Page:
We at the Mitvim Institute recently published a study on how the government conducts issues related to regional cooperation. The study’s main finding was the absence of an overall coordinating body for the many agencies and ministries active in the region. Such a body, responsible for ties with Arab states and tasked with shaping a national diplomatic strategy, must be established. Specific plans must be drawn up for dealing with each country in the region, and uncoordinated overlaps between different governmental agencies must be avoided. One single body must be tasked with planning and promoting regional cooperation, and all the information available to various governmental agencies must be shared. The Foreign Ministry’s tasks have been generously farmed out to various ministries in recent years while the security establishment enjoys prominence and superiority in decision making processes. In the past six months, the Foreign Ministry’s standing has improved and it is clearly participating and leading more. The Foreign Ministry must be the lead agency in diplomatic relations in general, and in those with Arab states specifically.

We are at the start of an important process turning Israel into a member of the Middle Eastern family after many long years. Along with the clear advantages and opportunities this integration brings, it raises complex challenges, and dealing with them requires cooperation among government agencies. The signing of historic agreements without any Knesset oversight or input is a deeply unsound practice that must change.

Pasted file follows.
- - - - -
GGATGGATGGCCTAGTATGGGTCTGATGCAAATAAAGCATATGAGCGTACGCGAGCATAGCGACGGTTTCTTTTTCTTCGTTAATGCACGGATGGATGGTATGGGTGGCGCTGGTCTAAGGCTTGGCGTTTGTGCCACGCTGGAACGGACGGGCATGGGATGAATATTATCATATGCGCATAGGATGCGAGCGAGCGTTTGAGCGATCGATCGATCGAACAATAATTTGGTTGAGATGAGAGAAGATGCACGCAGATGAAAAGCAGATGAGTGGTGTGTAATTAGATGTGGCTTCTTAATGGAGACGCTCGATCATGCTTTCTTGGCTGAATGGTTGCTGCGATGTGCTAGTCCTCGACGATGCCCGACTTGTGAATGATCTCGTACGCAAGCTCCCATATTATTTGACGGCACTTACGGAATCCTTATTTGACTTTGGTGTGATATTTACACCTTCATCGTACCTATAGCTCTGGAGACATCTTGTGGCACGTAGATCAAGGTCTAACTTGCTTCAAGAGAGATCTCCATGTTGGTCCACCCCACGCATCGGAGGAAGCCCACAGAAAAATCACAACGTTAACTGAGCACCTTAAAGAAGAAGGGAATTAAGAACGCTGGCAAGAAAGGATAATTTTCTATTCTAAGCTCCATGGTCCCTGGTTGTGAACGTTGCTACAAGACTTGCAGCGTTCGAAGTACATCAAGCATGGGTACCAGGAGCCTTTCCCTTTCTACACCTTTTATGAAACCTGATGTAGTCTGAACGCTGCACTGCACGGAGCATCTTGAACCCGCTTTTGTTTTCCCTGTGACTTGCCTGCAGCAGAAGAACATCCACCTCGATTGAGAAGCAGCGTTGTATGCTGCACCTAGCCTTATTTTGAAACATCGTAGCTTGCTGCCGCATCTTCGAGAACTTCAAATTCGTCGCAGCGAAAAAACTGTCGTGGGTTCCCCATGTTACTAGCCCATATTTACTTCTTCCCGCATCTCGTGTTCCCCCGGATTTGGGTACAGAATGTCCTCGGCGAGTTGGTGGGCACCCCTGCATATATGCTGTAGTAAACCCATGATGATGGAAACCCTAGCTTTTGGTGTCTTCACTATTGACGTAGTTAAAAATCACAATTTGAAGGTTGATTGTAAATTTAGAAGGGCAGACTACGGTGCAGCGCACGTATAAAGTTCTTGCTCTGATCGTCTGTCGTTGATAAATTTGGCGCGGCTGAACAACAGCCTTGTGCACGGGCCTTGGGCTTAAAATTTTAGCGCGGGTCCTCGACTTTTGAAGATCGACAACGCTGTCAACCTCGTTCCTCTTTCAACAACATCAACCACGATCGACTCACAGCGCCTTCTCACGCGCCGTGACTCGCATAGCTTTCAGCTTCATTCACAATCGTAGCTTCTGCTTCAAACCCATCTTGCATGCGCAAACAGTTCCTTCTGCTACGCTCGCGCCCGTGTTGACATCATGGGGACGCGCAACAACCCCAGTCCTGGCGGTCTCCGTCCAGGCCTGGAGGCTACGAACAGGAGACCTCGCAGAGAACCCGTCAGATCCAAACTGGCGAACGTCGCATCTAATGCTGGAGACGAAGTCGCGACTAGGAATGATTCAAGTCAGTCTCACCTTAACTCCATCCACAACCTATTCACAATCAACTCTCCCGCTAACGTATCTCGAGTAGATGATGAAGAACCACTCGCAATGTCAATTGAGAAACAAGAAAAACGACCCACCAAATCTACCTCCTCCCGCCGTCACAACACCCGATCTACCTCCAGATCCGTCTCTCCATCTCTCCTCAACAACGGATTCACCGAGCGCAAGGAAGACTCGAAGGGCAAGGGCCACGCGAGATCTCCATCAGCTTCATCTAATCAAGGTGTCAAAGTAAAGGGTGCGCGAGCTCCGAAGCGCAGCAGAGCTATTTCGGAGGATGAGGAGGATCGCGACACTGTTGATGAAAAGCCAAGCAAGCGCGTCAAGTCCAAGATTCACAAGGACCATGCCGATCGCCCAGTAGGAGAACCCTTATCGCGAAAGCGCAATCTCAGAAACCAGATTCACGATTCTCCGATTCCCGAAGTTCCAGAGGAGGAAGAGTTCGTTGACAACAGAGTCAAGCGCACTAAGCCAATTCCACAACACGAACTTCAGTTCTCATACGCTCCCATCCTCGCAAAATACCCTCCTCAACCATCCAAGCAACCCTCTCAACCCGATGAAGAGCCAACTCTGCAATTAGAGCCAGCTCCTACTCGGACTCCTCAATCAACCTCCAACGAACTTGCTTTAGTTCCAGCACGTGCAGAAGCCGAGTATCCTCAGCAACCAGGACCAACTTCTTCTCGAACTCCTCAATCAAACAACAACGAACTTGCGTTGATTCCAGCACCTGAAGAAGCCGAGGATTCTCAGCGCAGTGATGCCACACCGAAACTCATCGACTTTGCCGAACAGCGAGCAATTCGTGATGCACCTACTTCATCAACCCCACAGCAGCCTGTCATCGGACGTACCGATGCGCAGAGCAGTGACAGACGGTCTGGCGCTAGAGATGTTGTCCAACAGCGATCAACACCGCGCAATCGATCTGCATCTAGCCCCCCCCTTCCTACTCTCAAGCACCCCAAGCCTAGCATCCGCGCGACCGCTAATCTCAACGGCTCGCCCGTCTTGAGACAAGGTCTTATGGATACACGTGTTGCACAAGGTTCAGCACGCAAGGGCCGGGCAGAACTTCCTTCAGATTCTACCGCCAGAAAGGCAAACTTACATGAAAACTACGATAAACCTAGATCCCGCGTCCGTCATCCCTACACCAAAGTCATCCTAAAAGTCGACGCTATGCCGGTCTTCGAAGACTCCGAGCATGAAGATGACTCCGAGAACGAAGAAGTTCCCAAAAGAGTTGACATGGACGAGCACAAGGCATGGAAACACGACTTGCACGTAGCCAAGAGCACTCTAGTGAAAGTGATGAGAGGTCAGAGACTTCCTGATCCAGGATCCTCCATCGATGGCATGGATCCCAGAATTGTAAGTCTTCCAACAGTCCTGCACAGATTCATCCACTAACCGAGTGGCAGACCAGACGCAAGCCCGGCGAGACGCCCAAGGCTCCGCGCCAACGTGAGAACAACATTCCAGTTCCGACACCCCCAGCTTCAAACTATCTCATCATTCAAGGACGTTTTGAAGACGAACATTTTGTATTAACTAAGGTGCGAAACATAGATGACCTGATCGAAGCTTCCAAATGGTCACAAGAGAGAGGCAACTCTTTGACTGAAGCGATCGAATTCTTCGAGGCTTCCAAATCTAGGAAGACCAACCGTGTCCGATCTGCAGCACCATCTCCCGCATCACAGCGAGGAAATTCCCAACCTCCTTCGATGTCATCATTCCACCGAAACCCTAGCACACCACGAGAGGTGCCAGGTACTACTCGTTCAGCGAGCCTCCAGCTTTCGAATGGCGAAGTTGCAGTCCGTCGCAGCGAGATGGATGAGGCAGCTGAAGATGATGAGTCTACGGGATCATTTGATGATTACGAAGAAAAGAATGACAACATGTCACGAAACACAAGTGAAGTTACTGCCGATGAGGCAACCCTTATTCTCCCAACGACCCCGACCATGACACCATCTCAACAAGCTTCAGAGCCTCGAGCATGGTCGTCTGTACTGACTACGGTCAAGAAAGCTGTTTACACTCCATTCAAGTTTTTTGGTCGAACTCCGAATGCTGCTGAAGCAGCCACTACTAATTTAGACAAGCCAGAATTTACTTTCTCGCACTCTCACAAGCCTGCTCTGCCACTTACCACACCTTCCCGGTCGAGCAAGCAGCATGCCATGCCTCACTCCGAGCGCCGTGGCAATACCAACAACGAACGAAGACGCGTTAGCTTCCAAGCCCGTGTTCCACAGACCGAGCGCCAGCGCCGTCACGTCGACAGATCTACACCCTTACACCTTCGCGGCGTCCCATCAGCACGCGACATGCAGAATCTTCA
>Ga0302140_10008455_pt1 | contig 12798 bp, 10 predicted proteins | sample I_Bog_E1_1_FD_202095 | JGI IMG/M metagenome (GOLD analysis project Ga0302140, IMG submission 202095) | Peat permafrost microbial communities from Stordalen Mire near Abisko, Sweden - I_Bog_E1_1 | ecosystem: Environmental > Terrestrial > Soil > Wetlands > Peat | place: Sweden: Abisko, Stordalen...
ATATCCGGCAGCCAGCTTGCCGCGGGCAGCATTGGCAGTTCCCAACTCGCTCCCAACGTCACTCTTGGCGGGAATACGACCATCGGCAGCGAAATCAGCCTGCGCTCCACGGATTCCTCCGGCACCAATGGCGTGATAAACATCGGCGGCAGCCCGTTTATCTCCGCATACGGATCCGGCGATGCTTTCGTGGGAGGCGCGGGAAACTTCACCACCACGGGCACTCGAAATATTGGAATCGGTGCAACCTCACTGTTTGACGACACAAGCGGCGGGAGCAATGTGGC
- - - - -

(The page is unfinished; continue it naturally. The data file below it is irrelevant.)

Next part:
Yael Ravia-Zadok, Head of Economic Diplomacy Division, Foreign Ministry

Economic diplomacy is the Foreign Ministry’s growth engine. The Covid-19 crisis has illustrated the Ministry’s essential role in acquiring medical equipment, arranging travel for stranded Israelis, ensuring continued flights to Israel, and more. The Ministry is working to leverage Israeli innovation and capabilities for the needs of other states as well, strengthening Israel’s diplomatic equity and identifying new business opportunities for Israeli firms. Over the past two years, Israeli representative offices have helped advance deals worth 7.6 billion USD, which created over 65,000 new jobs for Israelis. The Ministry thus contributes not only to Israel’s strategic security, but also to its economic security.

The Foreign Ministry is flourishing. It is leading a rich diplomatic agenda and has secured additional budgets. The presence of Israeli diplomats on the ground is an asset, as they forge the connection between local needs and Israeli capabilities (and vice versa), and strengthen ties with countries where they are posted. These needs pave the way for action. In 2011, we identified Jordan’s need for alternative trade routes after its main route through Syria was blocked. The Foreign Ministry initiated the creation of an overland bridge for goods from and to Jordan, thereby strengthening Israel’s regional standing and its equity vis-à-vis Jordan.